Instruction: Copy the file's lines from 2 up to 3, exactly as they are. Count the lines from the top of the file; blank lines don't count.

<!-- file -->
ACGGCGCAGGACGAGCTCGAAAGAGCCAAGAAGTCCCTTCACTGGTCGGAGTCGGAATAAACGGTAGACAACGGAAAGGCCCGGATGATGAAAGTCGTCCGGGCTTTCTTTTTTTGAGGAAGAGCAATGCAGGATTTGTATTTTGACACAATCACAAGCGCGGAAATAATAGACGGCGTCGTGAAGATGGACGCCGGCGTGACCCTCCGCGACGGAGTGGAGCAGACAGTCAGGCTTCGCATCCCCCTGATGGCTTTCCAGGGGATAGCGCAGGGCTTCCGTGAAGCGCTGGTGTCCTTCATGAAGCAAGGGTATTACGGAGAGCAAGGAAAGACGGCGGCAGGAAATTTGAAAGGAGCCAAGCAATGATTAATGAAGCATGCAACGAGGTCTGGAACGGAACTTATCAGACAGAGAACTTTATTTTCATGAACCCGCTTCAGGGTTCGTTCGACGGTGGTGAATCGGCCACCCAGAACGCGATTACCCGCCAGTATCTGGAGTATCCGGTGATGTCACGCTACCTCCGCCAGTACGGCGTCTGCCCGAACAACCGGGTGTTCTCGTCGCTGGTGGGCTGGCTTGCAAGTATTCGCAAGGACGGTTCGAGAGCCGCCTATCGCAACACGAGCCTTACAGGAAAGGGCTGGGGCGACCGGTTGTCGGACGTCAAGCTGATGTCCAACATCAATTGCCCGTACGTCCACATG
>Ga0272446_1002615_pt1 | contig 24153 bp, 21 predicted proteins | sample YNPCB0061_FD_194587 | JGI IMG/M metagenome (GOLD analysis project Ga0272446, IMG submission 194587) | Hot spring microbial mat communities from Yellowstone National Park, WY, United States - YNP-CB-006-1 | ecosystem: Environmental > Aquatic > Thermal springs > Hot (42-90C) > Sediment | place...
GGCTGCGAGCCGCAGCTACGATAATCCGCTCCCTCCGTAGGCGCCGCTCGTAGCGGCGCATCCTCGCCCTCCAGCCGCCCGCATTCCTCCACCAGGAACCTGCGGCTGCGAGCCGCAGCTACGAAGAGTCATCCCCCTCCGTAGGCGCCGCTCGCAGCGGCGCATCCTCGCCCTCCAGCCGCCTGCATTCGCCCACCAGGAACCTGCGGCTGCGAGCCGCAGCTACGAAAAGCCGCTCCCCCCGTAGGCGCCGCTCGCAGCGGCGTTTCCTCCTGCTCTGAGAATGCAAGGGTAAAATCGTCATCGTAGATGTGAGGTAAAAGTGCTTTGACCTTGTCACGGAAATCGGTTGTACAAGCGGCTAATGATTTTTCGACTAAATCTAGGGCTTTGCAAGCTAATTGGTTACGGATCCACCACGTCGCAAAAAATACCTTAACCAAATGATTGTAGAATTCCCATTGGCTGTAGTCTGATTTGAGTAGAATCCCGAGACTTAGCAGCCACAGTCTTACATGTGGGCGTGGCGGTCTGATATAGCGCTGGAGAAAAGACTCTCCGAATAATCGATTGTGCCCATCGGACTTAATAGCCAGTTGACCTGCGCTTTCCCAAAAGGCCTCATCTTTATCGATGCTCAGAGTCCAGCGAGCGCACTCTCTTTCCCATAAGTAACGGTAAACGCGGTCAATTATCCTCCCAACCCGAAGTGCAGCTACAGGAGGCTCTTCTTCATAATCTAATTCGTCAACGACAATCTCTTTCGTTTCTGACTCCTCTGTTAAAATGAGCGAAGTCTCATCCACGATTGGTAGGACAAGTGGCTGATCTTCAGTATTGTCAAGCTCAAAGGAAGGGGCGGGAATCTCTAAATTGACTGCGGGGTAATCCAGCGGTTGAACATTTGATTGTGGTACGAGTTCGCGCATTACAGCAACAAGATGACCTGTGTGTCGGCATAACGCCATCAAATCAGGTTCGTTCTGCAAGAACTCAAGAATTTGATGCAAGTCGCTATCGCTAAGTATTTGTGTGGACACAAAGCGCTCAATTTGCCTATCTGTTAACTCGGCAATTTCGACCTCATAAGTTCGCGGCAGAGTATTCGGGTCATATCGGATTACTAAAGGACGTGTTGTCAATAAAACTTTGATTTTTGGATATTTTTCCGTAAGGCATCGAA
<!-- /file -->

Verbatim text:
>Ga0272446_1002615_pt1 | contig 24153 bp, 21 predicted proteins | sample YNPCB0061_FD_194587 | JGI IMG/M metagenome (GOLD analysis project Ga0272446, IMG submission 194587) | Hot spring microbial mat communities from Yellowstone National Park, WY, United States - YNP-CB-006-1 | ecosystem: Environmental > Aquatic > Thermal springs > Hot (42-90C) > Sediment | place...
GGCTGCGAGCCGCAGCTACGATAATCCGCTCCCTCCGTAGGCGCCGCTCGTAGCGGCGCATCCTCGCCCTCCAGCCGCCCGCATTCCTCCACCAGGAACCTGCGGCTGCGAGCCGCAGCTACGAAGAGTCATCCCCCTCCGTAGGCGCCGCTCGCAGCGGCGCATCCTCGCCCTCCAGCCGCCTGCATTCGCCCACCAGGAACCTGCGGCTGCGAGCCGCAGCTACGAAAAGCCGCTCCCCCCGTAGGCGCCGCTCGCAGCGGCGTTTCCTCCTGCTCTGAGAATGCAAGGGTAAAATCGTCATCGTAGATGTGAGGTAAAAGTGCTTTGACCTTGTCACGGAAATCGGTTGTACAAGCGGCTAATGATTTTTCGACTAAATCTAGGGCTTTGCAAGCTAATTGGTTACGGATCCACCACGTCGCAAAAAATACCTTAACCAAATGATTGTAGAATTCCCATTGGCTGTAGTCTGATTTGAGTAGAATCCCGAGACTTAGCAGCCACAGTCTTACATGTGGGCGTGGCGGTCTGATATAGCGCTGGAGAAAAGACTCTCCGAATAATCGATTGTGCCCATCGGACTTAATAGCCAGTTGACCTGCGCTTTCCCAAAAGGCCTCATCTTTATCGATGCTCAGAGTCCAGCGAGCGCACTCTCTTTCCCATAAGTAACGGTAAACGCGGTCAATTATCCTCCCAACCCGAAGTGCAGCTACAGGAGGCTCTTCTTCATAATCTAATTCGTCAACGACAATCTCTTTCGTTTCTGACTCCTCTGTTAAAATGAGCGAAGTCTCATCCACGATTGGTAGGACAAGTGGCTGATCTTCAGTATTGTCAAGCTCAAAGGAAGGGGCGGGAATCTCTAAATTGACTGCGGGGTAATCCAGCGGTTGAACATTTGATTGTGGTACGAGTTCGCGCATTACAGCAACAAGATGACCTGTGTGTCGGCATAACGCCATCAAATCAGGTTCGTTCTGCAAGAACTCAAGAATTTGATGCAAGTCGCTATCGCTAAGTATTTGTGTGGACACAAAGCGCTCAATTTGCCTATCTGTTAACTCGGCAATTTCGACCTCATAAGTTCGCGGCAGAGTATTCGGGTCATATCGGATTACTAAAGGACGTGTTGTCAATAAAACTTTGATTTTTGGATATTTTTCCGTAAGGCATCGAA